Tuesday, 5 October 2010

Big Conversation - we're listening

The Big Conversation is well and truly under way. 1,200 questionnaires have been returned already and it runs till the end of the month. I have never known any consultation the council has conducted that has achieved this sort of result.

I am really pleased it has because it shows just how much local people care about public services and how they understand the difficulty we as councillors have responding to the cuts the government is planning.

But it’s not just the questionnaires it’s the chance to talk with residents. Last Saturday we took the Big Conversation to Kings Road. Some people wanted to talk to us about other matters – parking, dog fouling and individual concerns they had – and that’s fine. But overwhelmingly people appreciated that we were consulting them. Many had filled the forms out already, others did on the spot. There are other dates and venues coming up and they are all on the council website. Do come along if you want to chat to us.

But what about those thorny questions:

How much has it costed and where’s the money come from? Writing to every household has cost £17,000, but how else do you really reach everyone. The money had already been put in this year’s budget by the previous council leadership. They wanted to employ an outside company to do detailed market research interviews with 250 residents. I would rather speak to 2,500 and do the job in-house.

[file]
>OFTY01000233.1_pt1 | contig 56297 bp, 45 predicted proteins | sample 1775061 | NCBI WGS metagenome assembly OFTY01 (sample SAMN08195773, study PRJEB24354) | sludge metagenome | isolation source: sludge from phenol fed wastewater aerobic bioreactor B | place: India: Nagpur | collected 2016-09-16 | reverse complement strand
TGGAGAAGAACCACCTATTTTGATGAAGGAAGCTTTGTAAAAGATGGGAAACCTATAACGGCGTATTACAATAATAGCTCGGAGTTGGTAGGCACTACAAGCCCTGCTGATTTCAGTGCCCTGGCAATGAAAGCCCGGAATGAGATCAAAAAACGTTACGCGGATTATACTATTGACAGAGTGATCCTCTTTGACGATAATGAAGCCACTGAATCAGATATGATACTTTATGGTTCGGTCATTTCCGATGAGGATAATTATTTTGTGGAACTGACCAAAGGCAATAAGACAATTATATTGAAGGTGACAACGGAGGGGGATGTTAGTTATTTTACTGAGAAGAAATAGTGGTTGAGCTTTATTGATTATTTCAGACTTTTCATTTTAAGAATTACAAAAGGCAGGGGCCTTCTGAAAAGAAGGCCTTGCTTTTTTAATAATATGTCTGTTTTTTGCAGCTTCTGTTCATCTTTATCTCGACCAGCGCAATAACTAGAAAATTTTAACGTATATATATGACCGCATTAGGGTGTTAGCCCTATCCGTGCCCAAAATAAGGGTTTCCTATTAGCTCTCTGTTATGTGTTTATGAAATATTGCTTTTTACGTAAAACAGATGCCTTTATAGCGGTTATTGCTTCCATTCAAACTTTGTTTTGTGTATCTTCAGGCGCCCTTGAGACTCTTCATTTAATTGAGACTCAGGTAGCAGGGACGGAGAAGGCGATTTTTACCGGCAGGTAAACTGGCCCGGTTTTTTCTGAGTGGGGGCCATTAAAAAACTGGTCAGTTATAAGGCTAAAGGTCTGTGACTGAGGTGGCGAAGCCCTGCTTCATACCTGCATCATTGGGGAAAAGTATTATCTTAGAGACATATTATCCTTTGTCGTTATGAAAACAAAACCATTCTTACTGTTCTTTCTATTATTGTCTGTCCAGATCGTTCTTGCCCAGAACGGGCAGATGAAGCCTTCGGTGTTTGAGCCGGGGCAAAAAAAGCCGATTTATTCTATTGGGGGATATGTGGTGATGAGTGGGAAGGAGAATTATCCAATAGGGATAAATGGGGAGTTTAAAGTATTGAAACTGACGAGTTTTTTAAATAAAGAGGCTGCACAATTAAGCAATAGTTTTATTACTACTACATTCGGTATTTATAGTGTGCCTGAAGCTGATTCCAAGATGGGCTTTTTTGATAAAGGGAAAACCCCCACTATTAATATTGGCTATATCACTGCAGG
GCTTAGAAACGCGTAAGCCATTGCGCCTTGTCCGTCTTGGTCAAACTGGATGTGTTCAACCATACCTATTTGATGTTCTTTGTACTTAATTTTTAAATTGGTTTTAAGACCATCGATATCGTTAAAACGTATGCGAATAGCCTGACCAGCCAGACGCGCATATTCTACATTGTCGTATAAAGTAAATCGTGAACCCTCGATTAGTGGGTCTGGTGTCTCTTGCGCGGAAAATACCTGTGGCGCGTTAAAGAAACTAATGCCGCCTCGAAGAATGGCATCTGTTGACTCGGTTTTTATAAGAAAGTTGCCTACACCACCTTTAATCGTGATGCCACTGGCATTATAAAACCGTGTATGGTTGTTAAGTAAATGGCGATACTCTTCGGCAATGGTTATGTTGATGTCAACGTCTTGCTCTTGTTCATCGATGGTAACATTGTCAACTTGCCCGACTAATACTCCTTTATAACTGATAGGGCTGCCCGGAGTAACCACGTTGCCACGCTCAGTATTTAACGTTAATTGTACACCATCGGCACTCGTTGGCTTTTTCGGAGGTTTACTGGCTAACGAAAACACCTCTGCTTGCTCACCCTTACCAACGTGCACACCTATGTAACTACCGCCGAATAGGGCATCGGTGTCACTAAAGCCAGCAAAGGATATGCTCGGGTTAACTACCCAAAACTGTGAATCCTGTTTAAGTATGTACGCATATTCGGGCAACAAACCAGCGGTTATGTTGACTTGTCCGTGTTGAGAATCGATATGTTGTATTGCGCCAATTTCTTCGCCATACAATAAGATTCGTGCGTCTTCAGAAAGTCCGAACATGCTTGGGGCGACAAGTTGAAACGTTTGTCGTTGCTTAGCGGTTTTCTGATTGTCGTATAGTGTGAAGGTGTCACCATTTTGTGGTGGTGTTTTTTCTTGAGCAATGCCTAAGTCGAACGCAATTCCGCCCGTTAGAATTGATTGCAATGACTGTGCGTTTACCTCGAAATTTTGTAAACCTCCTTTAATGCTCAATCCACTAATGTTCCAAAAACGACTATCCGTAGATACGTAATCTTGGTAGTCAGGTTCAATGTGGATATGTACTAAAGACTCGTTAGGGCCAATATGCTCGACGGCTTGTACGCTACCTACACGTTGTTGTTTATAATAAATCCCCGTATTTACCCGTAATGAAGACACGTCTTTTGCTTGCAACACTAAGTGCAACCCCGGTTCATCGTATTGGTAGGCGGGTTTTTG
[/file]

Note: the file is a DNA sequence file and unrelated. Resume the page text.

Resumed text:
Are you really going to listen? We will publish the results of the Big Conversation, so when we finally set the budget everyone can see whether we listened. But in determining the budget we will also be looking at the priorities we put before the electorate back in May, the exact financial position which we don’t yet know and the implications of decisions – no point in cutting a service only to find it costs more somewhere else.

There’s not enough detail, especially on cost of services. There’s only so much information you can get into a four-page form and anything bigger might have meant less people would have had the time to read it. If anyone wants more information let us know, either in person at the Big Conversation events or E-mail bigconversation@hastings.gov.uk

Haven’t you already decided what you you’re going to do, like closing the Information Centre? The suggestion that we are just going to get rid of an information centre and the staff in it is utter and complete rubbish. I guarantee we will be keeping an information centre in the town and staffing it. There has been a discussion about whether we could relocate it. But when we are looking at spending cuts we would be wrong not to consider options. No decision has been made on possible relocation and I very much welcome residents’ comments as part of the Big Conversation.

Isn’t the council overstaffed, so why not just cut the numbers? We will have to look at every council service whether it is a statutory or discretionary to see if it can be provided more efficiently. The Big Conversation asks for comments on particular services and how much residents value them. They are all of course provided by council staff. Reducing any of those services means reducing the council staff who provide them. The question is what services are most essential or most valued.

Any other questions just ask away but most important use the Big Conversation to let us know what you think.